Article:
Opposition senators have defeated the Australian government's plan for an ambitious emissions trading scheme.
Conservative senators joined with Green and independent senators to defeat the Carbon Pollution Reduction Scheme set to start in 2011.
Under the scheme, about 1000 of Australia's biggest polluting companies would have had to purchase carbon permits, covering 75% of national emissions.
The measure was the centrepiece of the government's environment plans, and would have cut greenhouse gas emissions by 5% over the next 10 years, the BBC reports.
But opposition senators who control the upper house feared the legislation would harm the country's mining sector.
The government can re-introduce the legislation after three months.
Climate Change Minister Penny Wong confirmed after the Senate defeat by 42 votes to 30 that the government would seek to do this.
However, if the government is defeated again it could trigger a general election.
Business groups say the scheme would delay economic recovery and lead to job losses. The environmental lobby, meanwhile, believed that the targets set by the legislation were not tough enough.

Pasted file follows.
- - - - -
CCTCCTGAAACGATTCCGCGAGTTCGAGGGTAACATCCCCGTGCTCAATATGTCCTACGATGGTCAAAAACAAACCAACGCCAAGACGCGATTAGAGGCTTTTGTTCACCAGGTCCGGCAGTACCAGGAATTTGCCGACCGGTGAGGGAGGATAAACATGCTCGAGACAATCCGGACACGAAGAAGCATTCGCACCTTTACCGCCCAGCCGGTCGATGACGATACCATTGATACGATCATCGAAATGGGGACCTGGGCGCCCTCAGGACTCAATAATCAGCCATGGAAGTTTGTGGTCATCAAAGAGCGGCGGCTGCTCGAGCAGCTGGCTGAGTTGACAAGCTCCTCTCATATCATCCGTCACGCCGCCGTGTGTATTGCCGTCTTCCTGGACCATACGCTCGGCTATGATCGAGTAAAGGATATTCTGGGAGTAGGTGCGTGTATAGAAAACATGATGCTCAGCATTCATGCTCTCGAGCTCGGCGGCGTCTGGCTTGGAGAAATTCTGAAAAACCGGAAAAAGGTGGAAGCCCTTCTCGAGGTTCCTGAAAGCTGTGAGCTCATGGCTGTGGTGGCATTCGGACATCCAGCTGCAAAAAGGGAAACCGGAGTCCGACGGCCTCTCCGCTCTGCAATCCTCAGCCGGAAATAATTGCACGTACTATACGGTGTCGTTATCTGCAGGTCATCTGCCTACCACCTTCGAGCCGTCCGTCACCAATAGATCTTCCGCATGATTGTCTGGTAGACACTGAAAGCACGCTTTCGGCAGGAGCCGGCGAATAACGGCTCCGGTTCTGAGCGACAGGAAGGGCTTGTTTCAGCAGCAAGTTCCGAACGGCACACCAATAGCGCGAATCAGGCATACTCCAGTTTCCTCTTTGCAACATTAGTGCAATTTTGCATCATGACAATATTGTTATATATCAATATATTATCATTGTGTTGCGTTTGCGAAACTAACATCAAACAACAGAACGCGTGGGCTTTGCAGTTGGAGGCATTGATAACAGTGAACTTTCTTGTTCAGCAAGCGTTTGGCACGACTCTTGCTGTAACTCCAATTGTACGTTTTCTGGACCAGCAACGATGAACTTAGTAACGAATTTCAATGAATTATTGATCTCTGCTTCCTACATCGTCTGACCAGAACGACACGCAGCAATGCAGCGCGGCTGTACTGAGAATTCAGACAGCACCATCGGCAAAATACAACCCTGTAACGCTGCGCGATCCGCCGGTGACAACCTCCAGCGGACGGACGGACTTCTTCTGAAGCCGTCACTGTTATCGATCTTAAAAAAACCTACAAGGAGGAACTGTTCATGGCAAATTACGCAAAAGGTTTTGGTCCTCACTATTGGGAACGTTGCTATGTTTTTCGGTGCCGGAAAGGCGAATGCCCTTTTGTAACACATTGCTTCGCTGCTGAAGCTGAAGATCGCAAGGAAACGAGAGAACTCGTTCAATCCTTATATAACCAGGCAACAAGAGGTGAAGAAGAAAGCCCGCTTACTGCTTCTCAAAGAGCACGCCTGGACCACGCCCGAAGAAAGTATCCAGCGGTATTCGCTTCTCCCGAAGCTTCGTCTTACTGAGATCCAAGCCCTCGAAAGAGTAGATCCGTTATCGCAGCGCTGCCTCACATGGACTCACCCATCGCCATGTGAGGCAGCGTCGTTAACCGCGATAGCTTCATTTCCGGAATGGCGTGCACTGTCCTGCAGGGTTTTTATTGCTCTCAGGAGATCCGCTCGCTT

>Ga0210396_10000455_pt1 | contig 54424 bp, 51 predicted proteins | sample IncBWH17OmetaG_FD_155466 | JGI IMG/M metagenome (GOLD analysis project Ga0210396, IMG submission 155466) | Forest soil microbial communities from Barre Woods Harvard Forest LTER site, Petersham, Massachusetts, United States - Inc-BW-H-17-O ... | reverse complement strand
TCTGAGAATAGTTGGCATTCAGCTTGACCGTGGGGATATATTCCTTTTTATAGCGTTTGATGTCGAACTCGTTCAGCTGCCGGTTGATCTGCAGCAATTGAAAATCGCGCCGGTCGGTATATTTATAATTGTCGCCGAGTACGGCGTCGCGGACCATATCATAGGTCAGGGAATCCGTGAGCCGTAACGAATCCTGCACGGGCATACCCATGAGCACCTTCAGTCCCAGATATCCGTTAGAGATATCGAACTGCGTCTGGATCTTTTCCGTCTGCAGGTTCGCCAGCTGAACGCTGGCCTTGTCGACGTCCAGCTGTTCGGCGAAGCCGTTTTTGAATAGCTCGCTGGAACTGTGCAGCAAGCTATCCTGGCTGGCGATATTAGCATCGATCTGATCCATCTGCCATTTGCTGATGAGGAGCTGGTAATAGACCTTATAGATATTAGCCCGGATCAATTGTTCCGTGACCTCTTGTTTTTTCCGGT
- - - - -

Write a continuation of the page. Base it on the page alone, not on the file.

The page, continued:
Australia has the highest per capita emissions in the developed world and coal is its biggest export.
Under the plan, due to be introduced in July 2011, a one-year fixed price period would be introduced for the first year, with carbon permits costing $A10 per tonne, followed by a floating price until July 2013.
Prime Minister Kevin Rudd had earlier said that the range of the emissions reduction target could be increased up to 25% of 2000 levels if other nations agreed similar targets.
The previous target was to reduce emissions by between 5% and 15% of 2000 levels by 2020.